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All that's missing is the sand

October 04, 2006|Susan LaTempa | Times Staff Writer

IF you're offended by the aesthetics of fast food -- the mass-market, lowest-denominator execution and packaging -- but you've got some affection for potentially noble foodstuffs such as hamburgers, hot dogs and fries, then grab the kids and head for West L.A.'s Colony Cafe. It's a pleasantly freakish anomaly for this city: a tastefully appointed, preppily cheerful burger joint.

The Colony Cafe seeks, with its name and decor, to evoke not only the Malibu seaside celebrity enclave, but also the Hamptons (all this is pointed out in its promotional material -- yup, a burger joint with a press kit). Strangely, though that's the roar of traffic, not ocean waves, just outside the white-painted patio railing, it succeeds.

For one thing, this 4-month-old cafe is such a pretty place that you become a willing co-conspirator the moment you step in. The mother-daughter owners, Lily and Calla Tartikoff, have converted a former Maytag appliance store near Westside Pavilion into a charming, quiet oasis. The patio dining area, with half a dozen tables and comfortable wickerish chairs, is an airy two-story mini-atrium situated under a soaring sky-lighted ceiling. The facade imitates white clapboard, and the interior is white with marine blue accents.

The patio stretches across two side-by-side storefronts. Inside one, there's a counter staffed by fresh-faced young counterfolk ready to take your order for burgers, sandwiches and fries. Next door, there's a coffee and dessert bar called Papa's Porch that's furnished with elegant high-backed beige banquettes, black pedestal tables and a bright white counter. The window for peeking into the ice cream and frozen yogurt freezer is low, so a 3-footer can easily see which Dr. Bob's flavors are on offer; the music is a breezy mix of standards so baby boomer parents and grandparents are drawn to linger over coffee.

For The Record
Los Angeles Times Thursday October 05, 2006 Home Edition Main News Part A Page 2 National Desk 0 inches; 24 words Type of Material: Correction
Lilly Tartikoff: In Wednesday's Food section review of the Colony Cafe in West Los Angeles, co-owner Lilly Tartikoff's first name was misspelled as Lily.
For The Record
Los Angeles Times Wednesday October 11, 2006 Home Edition Food Part F Page 3 Features Desk 0 inches; 24 words Type of Material: Correction
The Find: In the Oct. 4 review of the Colony Cafe in West Los Angeles, co-owner Lilly Tartikoff's first name was misspelled as Lily.

But the beachy feeling only goes so far, of course -- there's no taking your to-go bag and heading for the sand. Happily, the food is so good that it doesn't need an ocean vista to satisfy. And the operation irons out all those little annoyances that can get in the way. Here, you can get your burger the way you want it; you can take your time deciding on your cookie choice. Your sandwich won't slide apart in your hands.

Sandwiches, burgers, dogs and such arrive at your table on retro-chic aluminum trays in stylish white cardboard serve ware -- no gaudy wrappers or environmentally unpleasant foam. Best-quality ingredients are the rule; pea shoots are on the sandwiches, burgers are made with hormone- and antibiotic-free beef, buns are toasted. Board specials offer changing soups and weekly special drinks such as pomegranate lemonade.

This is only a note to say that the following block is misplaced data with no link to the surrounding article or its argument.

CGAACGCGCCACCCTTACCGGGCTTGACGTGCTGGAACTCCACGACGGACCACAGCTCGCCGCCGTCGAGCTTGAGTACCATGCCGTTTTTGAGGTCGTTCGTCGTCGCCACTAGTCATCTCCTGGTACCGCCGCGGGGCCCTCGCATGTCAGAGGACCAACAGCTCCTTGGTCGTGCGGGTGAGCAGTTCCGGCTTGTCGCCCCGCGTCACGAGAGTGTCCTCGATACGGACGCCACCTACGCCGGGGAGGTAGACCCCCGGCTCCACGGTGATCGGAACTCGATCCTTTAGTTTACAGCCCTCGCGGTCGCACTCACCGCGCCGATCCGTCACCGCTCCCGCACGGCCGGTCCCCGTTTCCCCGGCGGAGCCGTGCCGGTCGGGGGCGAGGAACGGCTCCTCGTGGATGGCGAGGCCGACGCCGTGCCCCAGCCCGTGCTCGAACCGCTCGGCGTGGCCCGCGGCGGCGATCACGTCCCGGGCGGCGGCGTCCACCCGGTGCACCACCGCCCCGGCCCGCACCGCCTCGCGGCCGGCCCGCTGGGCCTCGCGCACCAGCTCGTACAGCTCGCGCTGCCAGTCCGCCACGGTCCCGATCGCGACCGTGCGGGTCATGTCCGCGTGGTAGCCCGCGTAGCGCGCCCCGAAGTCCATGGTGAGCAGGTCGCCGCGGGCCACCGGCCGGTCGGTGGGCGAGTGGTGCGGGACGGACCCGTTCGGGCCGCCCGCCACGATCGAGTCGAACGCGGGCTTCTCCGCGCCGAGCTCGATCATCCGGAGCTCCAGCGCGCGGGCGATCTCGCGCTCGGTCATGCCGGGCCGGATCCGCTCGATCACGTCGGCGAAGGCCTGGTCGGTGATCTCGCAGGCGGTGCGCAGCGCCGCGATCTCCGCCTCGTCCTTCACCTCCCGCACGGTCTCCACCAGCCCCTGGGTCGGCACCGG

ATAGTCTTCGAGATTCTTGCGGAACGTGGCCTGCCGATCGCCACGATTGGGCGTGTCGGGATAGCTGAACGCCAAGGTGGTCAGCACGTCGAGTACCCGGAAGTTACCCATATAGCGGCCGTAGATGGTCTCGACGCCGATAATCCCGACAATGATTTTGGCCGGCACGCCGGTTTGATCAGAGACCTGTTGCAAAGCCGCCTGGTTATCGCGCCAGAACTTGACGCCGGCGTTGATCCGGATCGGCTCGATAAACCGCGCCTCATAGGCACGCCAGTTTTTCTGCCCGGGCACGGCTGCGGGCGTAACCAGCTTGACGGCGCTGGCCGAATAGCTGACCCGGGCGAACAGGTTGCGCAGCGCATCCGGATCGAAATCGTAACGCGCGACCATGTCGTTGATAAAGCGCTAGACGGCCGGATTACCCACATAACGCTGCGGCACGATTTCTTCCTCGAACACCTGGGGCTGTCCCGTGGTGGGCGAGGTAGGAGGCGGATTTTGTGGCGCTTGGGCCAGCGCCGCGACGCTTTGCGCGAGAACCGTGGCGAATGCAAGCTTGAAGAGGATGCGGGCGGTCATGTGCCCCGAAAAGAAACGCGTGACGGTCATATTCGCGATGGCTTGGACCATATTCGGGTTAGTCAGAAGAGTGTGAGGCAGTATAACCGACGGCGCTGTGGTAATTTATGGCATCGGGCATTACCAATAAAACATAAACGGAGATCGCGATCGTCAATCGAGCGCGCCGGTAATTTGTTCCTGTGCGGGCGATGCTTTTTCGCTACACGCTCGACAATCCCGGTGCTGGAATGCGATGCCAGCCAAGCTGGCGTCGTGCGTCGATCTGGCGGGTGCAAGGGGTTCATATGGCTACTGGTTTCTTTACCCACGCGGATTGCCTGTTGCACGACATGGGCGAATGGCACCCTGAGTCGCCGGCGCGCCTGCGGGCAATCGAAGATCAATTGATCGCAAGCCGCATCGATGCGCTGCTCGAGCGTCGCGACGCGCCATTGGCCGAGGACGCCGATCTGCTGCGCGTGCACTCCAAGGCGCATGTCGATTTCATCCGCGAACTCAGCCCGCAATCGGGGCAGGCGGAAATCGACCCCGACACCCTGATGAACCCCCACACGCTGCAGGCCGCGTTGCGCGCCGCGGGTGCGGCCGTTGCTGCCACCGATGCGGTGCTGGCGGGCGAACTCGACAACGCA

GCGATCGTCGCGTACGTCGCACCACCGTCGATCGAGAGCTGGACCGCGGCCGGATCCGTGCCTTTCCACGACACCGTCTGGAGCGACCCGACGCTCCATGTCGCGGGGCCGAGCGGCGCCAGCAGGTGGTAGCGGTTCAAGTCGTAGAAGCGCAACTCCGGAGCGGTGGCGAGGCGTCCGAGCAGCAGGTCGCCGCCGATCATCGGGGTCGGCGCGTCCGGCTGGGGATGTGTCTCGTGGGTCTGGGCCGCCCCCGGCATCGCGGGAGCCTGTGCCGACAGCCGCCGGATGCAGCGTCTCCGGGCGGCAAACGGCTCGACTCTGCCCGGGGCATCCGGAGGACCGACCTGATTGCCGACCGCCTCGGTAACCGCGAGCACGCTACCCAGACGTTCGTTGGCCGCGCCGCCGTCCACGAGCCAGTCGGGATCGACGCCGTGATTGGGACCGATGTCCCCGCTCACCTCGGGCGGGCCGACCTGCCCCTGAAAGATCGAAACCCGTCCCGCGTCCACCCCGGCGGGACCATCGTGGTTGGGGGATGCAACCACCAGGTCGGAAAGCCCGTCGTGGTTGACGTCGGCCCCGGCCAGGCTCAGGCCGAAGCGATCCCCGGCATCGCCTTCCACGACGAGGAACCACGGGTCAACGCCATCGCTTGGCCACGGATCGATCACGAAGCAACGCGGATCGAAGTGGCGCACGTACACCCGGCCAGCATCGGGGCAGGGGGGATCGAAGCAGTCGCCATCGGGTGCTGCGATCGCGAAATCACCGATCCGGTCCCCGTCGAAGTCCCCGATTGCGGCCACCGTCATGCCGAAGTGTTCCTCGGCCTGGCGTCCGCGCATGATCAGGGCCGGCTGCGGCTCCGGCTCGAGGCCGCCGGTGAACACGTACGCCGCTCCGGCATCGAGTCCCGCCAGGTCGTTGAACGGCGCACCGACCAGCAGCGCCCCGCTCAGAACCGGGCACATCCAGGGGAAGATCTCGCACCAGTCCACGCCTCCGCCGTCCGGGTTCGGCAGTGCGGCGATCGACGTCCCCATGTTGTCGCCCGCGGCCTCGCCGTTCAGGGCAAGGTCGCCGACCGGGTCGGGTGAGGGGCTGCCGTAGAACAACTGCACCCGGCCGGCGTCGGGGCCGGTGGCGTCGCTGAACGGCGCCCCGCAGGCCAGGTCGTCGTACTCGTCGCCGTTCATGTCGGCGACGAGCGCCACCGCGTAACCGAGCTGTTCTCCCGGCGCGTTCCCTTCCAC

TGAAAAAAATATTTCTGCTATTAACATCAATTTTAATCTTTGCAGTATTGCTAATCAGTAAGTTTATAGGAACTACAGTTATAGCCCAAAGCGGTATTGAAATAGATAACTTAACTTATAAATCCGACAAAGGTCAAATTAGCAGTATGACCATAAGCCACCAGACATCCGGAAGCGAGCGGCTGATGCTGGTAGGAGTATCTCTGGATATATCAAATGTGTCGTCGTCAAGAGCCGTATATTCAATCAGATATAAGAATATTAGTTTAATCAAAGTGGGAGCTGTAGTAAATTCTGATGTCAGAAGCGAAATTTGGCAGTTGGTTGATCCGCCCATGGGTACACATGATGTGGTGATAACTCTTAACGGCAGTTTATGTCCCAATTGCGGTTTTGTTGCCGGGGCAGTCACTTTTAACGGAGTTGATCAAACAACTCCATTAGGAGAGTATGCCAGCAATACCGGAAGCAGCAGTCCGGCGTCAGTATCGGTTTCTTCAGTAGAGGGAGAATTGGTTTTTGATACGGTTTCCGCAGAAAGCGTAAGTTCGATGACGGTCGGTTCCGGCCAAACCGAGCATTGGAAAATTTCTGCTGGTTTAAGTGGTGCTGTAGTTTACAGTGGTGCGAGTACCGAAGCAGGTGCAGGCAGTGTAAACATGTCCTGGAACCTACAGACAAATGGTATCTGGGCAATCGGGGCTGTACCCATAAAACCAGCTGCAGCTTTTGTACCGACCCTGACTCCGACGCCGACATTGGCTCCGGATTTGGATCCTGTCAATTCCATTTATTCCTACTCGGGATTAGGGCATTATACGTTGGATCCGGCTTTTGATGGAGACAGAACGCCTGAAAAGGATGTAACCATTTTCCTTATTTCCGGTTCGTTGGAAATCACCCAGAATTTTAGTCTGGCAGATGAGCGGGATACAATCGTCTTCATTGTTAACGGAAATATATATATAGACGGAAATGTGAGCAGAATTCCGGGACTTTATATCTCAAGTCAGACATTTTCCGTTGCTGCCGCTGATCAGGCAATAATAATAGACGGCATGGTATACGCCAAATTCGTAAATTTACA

Colony Cafe's sandwiches set the pace. As listed on the menu, they sound like something you'd get anywhere: a grilled chicken, a tuna melt. But because such attention is paid to the details -- not just red onions but pickled red onions on the roast beef, for example -- they're quite luxurious, completely pleasing as packages. When you bite through crusty sourdough to juicy grilled chicken topped with roasted red pepper and spicy arugula, you feel like Dagwood at the kitchen table -- why would you ever want anything else to eat?

The veggie sandwich is a dream of smooth garlicky hummus, bright pea shoots, Swiss cheese, avocado, cucumber and more on a thick slice of multigrain. All the breads are fresh from La Brea Bakery and happily matched to their fillings (the BLT is on brioche; tuna with cheddar and grilled onions is served on corn rye).

Burgers and dogs are shown the respect they deserve too. It's not the kind of place that treats a hamburger as if it were a pizza with everything, but chef Mary Cleary has a handful of variations that fulfill classic cravings -- a chili cheeseburger, a veggie burger, even a two-patty lettuce-wrapped (no bun) version. Nathan's hot dogs are steamed and presented in buttered buns toasted on the griddle. Go plain or pick from a list of toppings that includes sauerkraut, chili, pepperoncini, avocado and roasted peppers.

Soups vary daily; a superlative spicy bean soup had plenty of body and a rich cumin-garlic flavor. Chopped salad is terrific here, with just the right balance of lettuce, beans and cheese so that every bite offers that heady mix of flavors and textures.

Settling back with an oatmeal cookie that really tastes homemade -- not too sweet, with the nuttiness of the oatmeal coming through -- you might reflect on how it's often harder to get the simplest things to be just right. The menu may be modest, but at Colony Cafe, you can tell that someone cares.



The Colony Cafe & Papa's Porch

Location: 10937 W. Pico Blvd., Los Angeles; (310) 470-8909.

Price: Burgers, $6 to $8; hot dogs, $3 to $5; sandwiches, $7 to $9; salads, $6 to $9; kid's menu items, $3.75.

Best dishes: Veggie sandwich, chili cheese dog, chopped salad, roast beef sandwich.

Details: Colony Cafe is open daily from 11 a.m. to 9 p.m.; Papa's Porch is open Monday through Friday from 7 a.m. to 9 p.m., Saturday and Sunday from 8 a.m. to 9 p.m. Some parking behind the restaurant, also street parking. Major credit cards.

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